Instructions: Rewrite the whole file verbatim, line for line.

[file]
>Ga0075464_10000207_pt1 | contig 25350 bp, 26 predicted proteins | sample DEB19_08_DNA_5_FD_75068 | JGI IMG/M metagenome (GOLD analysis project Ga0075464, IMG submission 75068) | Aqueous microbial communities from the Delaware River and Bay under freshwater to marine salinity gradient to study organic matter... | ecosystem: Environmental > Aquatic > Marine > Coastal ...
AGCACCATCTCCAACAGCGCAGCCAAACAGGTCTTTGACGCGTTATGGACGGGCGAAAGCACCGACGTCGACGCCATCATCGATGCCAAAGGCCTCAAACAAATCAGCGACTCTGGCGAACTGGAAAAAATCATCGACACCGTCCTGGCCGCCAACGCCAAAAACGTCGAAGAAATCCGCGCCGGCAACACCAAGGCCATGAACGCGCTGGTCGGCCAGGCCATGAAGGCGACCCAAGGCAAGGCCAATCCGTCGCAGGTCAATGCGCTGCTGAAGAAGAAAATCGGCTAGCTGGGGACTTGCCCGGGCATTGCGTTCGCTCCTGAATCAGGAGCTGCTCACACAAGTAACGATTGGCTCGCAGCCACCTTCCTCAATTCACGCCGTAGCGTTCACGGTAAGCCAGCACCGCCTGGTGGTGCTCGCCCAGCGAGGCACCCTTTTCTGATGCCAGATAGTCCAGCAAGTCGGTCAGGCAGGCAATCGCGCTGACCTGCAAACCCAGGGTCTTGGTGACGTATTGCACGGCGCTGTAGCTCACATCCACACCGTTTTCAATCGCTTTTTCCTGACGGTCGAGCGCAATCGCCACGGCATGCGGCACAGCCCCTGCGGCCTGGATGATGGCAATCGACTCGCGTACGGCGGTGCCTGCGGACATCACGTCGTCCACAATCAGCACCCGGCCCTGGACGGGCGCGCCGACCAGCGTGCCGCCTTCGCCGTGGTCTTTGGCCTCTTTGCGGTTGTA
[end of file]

>Ga0075464_10000207_pt1 | contig 25350 bp, 26 predicted proteins | sample DEB19_08_DNA_5_FD_75068 | JGI IMG/M metagenome (GOLD analysis project Ga0075464, IMG submission 75068) | Aqueous microbial communities from the Delaware River and Bay under freshwater to marine salinity gradient to study organic matter... | ecosystem: Environmental > Aquatic > Marine > Coastal ...
AGCACCATCTCCAACAGCGCAGCCAAACAGGTCTTTGACGCGTTATGGACGGGCGAAAGCACCGACGTCGACGCCATCATCGATGCCAAAGGCCTCAAACAAATCAGCGACTCTGGCGAACTGGAAAAAATCATCGACACCGTCCTGGCCGCCAACGCCAAAAACGTCGAAGAAATCCGCGCCGGCAACACCAAGGCCATGAACGCGCTGGTCGGCCAGGCCATGAAGGCGACCCAAGGCAAGGCCAATCCGTCGCAGGTCAATGCGCTGCTGAAGAAGAAAATCGGCTAGCTGGGGACTTGCCCGGGCATTGCGTTCGCTCCTGAATCAGGAGCTGCTCACACAAGTAACGATTGGCTCGCAGCCACCTTCCTCAATTCACGCCGTAGCGTTCACGGTAAGCCAGCACCGCCTGGTGGTGCTCGCCCAGCGAGGCACCCTTTTCTGATGCCAGATAGTCCAGCAAGTCGGTCAGGCAGGCAATCGCGCTGACCTGCAAACCCAGGGTCTTGGTGACGTATTGCACGGCGCTGTAGCTCACATCCACACCGTTTTCAATCGCTTTTTCCTGACGGTCGAGCGCAATCGCCACGGCATGCGGCACAGCCCCTGCGGCCTGGATGATGGCAATCGACTCGCGTACGGCGGTGCCTGCGGACATCACGTCGTCCACAATCAGCACCCGGCCCTGGACGGGCGCGCCGACCAGCGTGCCGCCTTCGCCGTGGTCTTTGGCCTCTTTGCGGTTGTA